Shanghai: No surprise

The 2008 Academic Ranking of World Universities, from Shanghai Jiao Tong University, is out. The “Shanghai rankings,” as they’re called, are watched very closely by university administrators and easily-distracted nationalists around the world, as a prime indicator of countries’ ability to compete in the global knowledge race. (Which isn’t to say the methodology is beyond reproach, only that everyone loves a list.)

How’d Canada do? Quite well. U.S. universities had more than half of the top 100, the UK 11, Germany 6. Four Canadian universities — Toronto, UBC, McGill, McMaster made the top 100, with two more, Alberta and Université de Montréal, in the second tranche from 101-51. Germany and France, with much larger populations, had 6 and 3 universities, respectively, in the top 100.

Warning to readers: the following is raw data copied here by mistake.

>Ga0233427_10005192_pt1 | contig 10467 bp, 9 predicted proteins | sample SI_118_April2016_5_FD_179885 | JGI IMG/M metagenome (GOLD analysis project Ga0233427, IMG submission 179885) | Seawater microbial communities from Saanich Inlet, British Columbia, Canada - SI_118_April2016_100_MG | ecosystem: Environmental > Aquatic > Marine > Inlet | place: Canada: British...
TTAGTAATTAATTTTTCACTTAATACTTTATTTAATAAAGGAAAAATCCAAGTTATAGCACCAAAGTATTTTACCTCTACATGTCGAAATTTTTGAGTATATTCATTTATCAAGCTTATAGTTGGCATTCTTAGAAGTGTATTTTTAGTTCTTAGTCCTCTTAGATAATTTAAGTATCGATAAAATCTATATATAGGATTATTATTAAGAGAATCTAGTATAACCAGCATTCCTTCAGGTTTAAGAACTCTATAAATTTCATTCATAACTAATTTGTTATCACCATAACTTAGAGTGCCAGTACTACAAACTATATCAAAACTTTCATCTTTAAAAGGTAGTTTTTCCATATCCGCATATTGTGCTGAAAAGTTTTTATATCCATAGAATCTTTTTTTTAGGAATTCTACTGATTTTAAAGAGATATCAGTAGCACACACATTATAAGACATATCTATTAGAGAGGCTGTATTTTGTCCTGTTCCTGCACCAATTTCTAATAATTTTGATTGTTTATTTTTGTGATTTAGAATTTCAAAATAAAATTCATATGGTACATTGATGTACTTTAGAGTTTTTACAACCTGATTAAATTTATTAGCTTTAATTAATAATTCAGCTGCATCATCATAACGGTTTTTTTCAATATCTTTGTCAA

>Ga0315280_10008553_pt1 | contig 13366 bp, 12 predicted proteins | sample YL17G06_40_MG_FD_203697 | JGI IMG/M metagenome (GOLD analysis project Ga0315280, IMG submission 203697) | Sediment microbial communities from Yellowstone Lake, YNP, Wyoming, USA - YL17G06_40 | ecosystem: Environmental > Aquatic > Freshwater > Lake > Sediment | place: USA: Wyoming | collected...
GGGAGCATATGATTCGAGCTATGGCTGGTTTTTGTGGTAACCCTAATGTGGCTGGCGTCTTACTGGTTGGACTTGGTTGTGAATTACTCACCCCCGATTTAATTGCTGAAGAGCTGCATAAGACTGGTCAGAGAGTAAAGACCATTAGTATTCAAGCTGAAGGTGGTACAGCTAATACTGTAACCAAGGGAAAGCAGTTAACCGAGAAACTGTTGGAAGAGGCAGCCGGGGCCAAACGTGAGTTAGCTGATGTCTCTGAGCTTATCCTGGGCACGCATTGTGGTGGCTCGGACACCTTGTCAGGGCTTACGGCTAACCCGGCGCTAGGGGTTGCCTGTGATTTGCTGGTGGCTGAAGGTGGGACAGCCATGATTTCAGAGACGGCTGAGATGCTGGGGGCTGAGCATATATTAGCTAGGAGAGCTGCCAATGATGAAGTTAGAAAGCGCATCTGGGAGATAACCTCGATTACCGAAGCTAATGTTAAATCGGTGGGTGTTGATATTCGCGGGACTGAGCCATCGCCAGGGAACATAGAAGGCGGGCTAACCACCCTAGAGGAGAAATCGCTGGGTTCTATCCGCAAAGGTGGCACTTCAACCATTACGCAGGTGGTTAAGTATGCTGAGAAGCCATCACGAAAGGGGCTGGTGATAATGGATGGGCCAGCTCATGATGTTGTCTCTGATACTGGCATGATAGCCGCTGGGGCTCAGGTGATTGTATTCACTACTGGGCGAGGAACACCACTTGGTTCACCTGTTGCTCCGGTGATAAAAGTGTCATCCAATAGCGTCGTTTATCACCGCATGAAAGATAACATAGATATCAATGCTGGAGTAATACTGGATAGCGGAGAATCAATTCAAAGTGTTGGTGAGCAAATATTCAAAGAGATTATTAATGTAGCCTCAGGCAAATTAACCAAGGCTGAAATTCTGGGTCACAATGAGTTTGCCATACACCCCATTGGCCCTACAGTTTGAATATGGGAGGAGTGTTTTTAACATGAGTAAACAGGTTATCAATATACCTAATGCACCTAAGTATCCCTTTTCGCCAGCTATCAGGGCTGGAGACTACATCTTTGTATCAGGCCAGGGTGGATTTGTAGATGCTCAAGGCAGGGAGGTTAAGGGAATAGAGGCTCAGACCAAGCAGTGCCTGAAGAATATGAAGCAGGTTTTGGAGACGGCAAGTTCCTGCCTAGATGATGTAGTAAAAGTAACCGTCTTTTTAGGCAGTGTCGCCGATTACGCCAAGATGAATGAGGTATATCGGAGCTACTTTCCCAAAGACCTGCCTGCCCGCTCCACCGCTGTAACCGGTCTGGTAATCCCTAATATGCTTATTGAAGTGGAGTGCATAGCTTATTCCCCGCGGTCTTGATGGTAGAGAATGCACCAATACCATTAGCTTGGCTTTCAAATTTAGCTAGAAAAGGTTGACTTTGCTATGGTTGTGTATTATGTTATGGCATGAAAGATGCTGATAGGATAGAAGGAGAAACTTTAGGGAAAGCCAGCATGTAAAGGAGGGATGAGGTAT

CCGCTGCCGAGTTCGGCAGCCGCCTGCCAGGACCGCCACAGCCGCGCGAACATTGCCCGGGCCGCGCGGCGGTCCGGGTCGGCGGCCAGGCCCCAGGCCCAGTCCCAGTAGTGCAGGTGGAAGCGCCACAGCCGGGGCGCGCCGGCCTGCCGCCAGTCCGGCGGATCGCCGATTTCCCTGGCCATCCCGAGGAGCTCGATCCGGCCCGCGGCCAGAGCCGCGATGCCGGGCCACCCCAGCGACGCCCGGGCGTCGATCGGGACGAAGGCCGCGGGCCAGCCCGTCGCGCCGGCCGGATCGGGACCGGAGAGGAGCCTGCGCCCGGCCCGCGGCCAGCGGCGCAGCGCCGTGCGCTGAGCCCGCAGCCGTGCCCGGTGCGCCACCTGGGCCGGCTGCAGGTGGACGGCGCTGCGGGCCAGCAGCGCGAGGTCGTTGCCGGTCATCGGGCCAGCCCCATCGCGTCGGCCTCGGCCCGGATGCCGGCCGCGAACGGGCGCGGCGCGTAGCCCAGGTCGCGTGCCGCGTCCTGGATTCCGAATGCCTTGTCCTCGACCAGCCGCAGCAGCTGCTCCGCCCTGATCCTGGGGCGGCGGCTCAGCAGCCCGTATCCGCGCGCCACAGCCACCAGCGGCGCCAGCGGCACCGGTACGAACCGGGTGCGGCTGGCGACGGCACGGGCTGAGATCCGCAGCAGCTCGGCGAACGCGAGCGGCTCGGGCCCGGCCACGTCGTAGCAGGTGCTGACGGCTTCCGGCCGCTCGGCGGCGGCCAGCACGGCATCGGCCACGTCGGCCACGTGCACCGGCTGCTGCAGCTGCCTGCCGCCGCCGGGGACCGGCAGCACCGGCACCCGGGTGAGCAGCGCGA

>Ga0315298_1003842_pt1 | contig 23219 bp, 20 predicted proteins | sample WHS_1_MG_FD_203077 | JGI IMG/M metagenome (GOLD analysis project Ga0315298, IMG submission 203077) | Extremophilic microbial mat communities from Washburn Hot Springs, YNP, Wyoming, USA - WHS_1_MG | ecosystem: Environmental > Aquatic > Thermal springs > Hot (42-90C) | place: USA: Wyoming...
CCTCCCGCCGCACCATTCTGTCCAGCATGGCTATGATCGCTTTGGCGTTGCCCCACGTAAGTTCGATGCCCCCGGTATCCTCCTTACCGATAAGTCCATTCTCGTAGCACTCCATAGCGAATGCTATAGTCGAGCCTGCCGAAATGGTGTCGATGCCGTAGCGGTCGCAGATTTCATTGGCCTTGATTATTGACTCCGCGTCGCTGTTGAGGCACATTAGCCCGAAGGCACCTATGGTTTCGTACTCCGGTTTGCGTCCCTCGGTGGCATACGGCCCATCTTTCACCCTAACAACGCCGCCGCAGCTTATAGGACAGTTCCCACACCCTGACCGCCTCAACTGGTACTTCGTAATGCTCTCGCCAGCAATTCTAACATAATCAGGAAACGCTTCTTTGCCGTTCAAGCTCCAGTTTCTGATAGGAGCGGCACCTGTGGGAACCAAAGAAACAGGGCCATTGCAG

But with one exception, Canadian universities have been holding steady in the past five years’ rankings, neither advancing nor falling back. That exception is…

…McGill, which rose from 79th place in 2003 to 60th in 2008. Discuss among yourselves…

UPDATE: If you rank universities by prominence in various academic fields, Canada has the third-highest total number of institutions mentioned, for whatever that’s worth.